These Dads Are Expecting a Baby After Miscarriage--Here's Their Story – Kveller
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These Dads Are Expecting a Baby After Miscarriage–Here’s Their Story

All families come in different shapes and sizes and kinds–but that doesn’t mean the love is any less. For one married couple who are dads to two kids, this couldn’t be more true–and a lesson for those who think families do come “one way.” Trystan and Biff are two dads living in Portland, Oregon who adopted their two children. However, their family isn’t stopping there: Trystan is pregnant.

Trystan is transgender–and has been pregnant before, but suffered a miscarriage around six weeks. For any parent, this is devastating but for Trystan, it was especially complicated because trying to become pregnant means he couldn’t take testosterone. This was why the couple decided to try again shortly after the miscarriage–which the couple discussed on the WNYC podcast, the Longest Shortest Time.

The anxiety over another miscarriage was so heavy that Trystan would weigh himself “obsessively” to make sure he was gaining enough weight. In the podcast, he stated how hard it can be for his own identity to be a transgender man who is pregnant:

“I can feel someone looking at my face and searching for the remnants of womanhood. They kind of squint their eyes a little bit and I can tell they’re trying to take away my beard, they’re trying to de-transition me in their heads.”

Besides the podcast, the couple have been documenting their experiences on their personal website and Facebook page, where they talk about their parenting experiences and how their gender identity and parent identities are complicated and fluid.

Biff wrote in a blog post how he feels more like a mom than a dad–which talks a lot to how we view parenthood as a primary role for moms and not dads. This role-assigning is especially complicated for LGBTQ parents:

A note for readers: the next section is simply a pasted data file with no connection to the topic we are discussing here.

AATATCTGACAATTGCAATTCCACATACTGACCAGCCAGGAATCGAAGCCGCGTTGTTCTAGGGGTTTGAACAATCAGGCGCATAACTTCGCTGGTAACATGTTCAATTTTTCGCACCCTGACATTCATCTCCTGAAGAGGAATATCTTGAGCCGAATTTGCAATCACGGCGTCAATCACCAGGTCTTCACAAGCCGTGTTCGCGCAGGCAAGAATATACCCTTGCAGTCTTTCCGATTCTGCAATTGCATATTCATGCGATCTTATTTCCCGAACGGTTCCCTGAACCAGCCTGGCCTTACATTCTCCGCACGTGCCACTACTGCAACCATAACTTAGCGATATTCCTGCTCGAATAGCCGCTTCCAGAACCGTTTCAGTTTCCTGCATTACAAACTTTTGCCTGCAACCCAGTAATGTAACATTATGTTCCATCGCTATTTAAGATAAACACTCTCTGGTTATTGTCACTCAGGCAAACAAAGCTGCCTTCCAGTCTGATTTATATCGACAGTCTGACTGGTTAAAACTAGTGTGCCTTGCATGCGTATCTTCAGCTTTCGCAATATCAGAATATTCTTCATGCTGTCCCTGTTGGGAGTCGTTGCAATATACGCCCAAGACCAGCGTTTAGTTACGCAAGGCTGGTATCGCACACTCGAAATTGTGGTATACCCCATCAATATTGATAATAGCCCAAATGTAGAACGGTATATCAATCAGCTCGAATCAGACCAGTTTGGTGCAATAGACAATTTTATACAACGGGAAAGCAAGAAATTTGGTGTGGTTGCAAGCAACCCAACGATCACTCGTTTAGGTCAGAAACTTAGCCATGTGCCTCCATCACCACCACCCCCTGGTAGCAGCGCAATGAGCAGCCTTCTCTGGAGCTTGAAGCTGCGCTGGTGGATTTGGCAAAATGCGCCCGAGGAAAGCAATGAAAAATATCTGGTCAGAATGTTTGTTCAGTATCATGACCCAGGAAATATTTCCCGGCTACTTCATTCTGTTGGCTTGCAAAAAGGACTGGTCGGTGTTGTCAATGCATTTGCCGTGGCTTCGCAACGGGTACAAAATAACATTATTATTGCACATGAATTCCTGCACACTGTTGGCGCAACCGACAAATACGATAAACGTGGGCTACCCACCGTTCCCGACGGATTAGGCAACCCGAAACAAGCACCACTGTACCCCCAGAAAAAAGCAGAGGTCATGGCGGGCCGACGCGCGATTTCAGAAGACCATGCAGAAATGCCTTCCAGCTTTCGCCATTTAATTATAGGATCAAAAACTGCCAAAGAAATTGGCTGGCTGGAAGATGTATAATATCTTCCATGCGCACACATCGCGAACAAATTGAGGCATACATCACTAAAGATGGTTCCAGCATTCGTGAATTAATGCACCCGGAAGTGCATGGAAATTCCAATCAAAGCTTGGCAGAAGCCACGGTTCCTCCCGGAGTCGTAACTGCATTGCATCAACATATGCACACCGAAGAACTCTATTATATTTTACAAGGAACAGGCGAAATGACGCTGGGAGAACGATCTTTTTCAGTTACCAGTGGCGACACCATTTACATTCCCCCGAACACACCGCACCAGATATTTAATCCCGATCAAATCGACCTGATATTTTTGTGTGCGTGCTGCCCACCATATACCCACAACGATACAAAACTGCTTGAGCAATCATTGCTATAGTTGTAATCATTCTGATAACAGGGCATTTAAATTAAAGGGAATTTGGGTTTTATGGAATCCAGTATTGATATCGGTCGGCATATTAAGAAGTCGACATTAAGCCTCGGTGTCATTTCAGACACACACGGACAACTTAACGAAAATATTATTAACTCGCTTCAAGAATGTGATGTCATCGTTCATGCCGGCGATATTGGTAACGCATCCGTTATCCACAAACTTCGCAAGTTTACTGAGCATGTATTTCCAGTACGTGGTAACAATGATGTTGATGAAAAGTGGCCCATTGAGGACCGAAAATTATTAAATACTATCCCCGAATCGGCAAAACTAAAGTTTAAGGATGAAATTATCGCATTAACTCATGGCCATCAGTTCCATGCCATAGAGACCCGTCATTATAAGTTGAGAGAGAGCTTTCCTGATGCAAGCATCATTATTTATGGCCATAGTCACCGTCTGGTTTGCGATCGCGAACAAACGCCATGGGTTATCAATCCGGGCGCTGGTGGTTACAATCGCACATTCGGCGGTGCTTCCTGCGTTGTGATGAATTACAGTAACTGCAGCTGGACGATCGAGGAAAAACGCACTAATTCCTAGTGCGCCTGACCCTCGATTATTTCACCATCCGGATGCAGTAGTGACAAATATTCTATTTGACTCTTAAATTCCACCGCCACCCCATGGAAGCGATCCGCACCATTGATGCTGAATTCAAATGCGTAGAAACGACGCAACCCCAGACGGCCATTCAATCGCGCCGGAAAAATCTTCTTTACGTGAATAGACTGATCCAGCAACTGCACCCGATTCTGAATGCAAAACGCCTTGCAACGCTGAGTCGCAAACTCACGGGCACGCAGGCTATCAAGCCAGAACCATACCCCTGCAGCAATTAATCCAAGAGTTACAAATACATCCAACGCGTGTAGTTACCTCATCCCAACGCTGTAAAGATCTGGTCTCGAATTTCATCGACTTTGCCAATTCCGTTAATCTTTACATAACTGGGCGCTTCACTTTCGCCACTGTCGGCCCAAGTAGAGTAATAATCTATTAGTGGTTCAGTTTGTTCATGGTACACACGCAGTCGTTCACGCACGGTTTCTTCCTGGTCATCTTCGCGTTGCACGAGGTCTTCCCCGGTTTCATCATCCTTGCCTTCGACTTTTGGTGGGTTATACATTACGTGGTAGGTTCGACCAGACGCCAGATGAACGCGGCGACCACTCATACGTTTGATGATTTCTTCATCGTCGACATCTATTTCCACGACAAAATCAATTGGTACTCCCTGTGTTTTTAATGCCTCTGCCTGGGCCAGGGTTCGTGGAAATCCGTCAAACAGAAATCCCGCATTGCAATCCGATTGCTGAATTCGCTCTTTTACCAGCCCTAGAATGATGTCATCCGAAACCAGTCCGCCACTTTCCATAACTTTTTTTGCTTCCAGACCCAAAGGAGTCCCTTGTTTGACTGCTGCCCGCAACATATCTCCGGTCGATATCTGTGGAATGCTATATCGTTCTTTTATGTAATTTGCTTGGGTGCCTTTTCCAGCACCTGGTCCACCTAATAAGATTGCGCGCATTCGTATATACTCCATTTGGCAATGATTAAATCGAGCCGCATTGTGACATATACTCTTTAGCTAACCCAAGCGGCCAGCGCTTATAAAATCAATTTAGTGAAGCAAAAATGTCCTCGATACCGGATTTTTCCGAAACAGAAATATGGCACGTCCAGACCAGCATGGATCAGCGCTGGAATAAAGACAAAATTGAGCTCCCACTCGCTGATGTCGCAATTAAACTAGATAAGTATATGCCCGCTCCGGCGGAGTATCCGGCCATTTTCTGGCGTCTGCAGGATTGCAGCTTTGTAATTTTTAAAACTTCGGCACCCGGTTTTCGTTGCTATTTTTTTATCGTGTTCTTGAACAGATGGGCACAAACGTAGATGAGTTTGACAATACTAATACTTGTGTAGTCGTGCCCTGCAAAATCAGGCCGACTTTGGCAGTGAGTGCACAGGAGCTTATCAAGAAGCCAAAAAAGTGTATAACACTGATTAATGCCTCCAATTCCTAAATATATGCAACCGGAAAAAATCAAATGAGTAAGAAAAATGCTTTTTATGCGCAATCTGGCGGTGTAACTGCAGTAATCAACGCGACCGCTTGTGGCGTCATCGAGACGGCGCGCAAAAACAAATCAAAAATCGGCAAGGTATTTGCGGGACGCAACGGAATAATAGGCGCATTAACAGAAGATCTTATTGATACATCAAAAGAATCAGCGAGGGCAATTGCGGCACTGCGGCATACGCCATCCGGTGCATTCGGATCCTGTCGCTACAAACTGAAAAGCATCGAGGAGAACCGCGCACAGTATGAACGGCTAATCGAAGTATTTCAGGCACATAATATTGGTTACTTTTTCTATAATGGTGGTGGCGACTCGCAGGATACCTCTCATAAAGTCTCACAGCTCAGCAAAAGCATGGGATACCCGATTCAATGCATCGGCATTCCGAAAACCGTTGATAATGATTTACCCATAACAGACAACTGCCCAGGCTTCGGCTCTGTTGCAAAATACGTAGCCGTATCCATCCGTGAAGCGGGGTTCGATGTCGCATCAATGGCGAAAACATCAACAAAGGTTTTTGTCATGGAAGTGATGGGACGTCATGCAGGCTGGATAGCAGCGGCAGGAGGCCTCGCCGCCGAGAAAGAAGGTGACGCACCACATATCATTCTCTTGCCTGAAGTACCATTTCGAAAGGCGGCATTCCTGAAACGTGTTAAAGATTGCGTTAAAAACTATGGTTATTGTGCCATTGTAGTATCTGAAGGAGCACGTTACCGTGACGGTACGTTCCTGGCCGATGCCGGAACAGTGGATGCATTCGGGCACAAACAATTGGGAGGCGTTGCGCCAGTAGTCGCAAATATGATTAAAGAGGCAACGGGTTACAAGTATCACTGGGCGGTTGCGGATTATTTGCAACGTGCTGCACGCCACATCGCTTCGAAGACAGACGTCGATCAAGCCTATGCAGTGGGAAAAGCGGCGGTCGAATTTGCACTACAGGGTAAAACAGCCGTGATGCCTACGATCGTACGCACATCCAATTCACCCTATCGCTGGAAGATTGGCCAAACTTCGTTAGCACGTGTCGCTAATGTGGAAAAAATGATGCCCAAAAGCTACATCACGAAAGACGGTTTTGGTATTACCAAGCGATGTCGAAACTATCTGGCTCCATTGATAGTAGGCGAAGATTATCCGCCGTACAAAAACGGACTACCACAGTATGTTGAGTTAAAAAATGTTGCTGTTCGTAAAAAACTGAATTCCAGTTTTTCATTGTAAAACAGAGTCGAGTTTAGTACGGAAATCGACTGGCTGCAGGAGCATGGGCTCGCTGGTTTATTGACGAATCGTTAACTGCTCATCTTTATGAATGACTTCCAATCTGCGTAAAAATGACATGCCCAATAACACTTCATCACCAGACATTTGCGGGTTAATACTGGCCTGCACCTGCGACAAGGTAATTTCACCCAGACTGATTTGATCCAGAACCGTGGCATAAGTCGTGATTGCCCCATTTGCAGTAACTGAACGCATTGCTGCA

“I don’t feel the need to defend my parenthood, but I think some people forget that those of us who became parents in alternative ways often did so in the middle of a fucking tornado. For alternative families, the path to parenthood can often include things that can be traumatic, like abuse, court battles, violence, and fear. The bond with my children was forged in the struggle to save their lives. This struggle was long, messy, and painful. The pain I endured to claim the role as guardian of my child was not the same as yours, but it was painful nonetheless. Don’t get me wrong- I love my mom friends. I’ve been amazed at how openly I’ve been welcomed into parenthood by so many wonderful people. But I think it’s easy to forget that moms come in all different shapes, sizes, and dare I say… genders. 

And so I’ve often struggled with the uncomfortable feeling I get when I have to say I am the children’s dad, because I feel more like their mom. Over time, I’ve mostly made peace with this internal struggle. I get that not every person will get the nuances of the dynamic in my family.

For now, my kids call me Dada and I am okay with that. I don’t intend to start making everyone refer to me as mom (however hilarious that might be). But make no mistake, I may not be a woman, but I am a mom.”

Luckily, it seems the couple have experienced a wealth of support from their friends, family, and doctors, according to Cosmopolitian. Funnily enough, they found out their baby is going to be a boy, with Trystan joking: “Our baby has been diagnosed male. That’s my own little joke in our family — diagnosis: male.”

You can watch Trystan talk about being pregnant and a man below–best wishes to his pregnancy and delivering a happy and healthy baby:

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